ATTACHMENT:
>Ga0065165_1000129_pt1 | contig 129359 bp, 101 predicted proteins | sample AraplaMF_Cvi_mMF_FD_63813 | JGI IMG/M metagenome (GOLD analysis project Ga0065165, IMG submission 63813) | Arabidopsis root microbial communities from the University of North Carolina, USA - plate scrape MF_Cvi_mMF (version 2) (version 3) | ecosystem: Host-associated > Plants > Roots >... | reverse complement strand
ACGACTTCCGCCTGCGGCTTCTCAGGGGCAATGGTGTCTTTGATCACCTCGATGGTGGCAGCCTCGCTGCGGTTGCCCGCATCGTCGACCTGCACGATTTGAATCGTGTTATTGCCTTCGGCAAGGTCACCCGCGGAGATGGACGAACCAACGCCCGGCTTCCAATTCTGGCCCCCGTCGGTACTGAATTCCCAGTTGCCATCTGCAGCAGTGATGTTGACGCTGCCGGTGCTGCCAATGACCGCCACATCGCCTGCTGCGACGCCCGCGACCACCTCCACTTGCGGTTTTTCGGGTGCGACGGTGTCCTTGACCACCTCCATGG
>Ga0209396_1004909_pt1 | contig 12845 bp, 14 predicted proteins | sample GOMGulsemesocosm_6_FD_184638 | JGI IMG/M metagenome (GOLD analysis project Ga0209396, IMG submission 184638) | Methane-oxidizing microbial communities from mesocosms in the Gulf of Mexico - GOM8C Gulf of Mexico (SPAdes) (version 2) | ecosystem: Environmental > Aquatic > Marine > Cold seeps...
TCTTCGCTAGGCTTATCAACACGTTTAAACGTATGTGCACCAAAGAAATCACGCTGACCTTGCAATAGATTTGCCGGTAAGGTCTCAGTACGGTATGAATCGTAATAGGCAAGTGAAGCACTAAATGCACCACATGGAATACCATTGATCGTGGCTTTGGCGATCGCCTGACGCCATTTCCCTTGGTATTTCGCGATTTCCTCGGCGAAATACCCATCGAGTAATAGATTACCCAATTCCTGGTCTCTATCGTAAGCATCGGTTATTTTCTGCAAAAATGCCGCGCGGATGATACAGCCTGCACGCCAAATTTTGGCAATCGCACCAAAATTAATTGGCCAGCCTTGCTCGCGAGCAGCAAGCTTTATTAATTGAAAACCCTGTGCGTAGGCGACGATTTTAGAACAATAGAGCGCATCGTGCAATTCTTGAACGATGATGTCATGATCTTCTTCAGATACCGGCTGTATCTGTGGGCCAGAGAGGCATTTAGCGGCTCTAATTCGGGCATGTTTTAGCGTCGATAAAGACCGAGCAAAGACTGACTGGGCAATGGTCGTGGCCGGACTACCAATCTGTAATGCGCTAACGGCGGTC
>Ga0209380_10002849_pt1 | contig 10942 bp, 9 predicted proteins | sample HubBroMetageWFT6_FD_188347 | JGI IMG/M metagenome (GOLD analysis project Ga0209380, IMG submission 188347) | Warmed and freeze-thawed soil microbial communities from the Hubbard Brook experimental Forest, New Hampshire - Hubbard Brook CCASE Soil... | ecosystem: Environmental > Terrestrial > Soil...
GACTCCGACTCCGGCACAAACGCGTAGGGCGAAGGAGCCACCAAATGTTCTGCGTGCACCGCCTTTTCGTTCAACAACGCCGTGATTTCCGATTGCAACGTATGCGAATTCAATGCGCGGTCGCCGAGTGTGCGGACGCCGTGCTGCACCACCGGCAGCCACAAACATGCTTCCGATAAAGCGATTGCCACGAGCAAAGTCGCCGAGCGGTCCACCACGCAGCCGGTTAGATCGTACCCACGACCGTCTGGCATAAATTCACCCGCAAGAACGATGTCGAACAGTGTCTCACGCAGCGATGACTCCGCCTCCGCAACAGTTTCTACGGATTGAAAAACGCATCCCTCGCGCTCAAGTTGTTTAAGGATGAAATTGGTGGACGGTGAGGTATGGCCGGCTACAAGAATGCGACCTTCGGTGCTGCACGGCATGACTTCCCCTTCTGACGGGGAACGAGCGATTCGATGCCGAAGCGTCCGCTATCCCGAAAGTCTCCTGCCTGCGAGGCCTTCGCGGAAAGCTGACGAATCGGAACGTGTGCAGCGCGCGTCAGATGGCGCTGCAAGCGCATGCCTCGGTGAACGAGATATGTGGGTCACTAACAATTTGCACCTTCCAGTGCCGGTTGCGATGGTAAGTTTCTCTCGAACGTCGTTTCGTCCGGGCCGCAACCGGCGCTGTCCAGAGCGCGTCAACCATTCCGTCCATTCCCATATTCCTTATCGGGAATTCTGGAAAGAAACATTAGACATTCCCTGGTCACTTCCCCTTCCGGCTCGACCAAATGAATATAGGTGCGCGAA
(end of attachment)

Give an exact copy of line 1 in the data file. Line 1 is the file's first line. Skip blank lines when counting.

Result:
>Ga0065165_1000129_pt1 | contig 129359 bp, 101 predicted proteins | sample AraplaMF_Cvi_mMF_FD_63813 | JGI IMG/M metagenome (GOLD analysis project Ga0065165, IMG submission 63813) | Arabidopsis root microbial communities from the University of North Carolina, USA - plate scrape MF_Cvi_mMF (version 2) (version 3) | ecosystem: Host-associated > Plants > Roots >... | reverse complement strand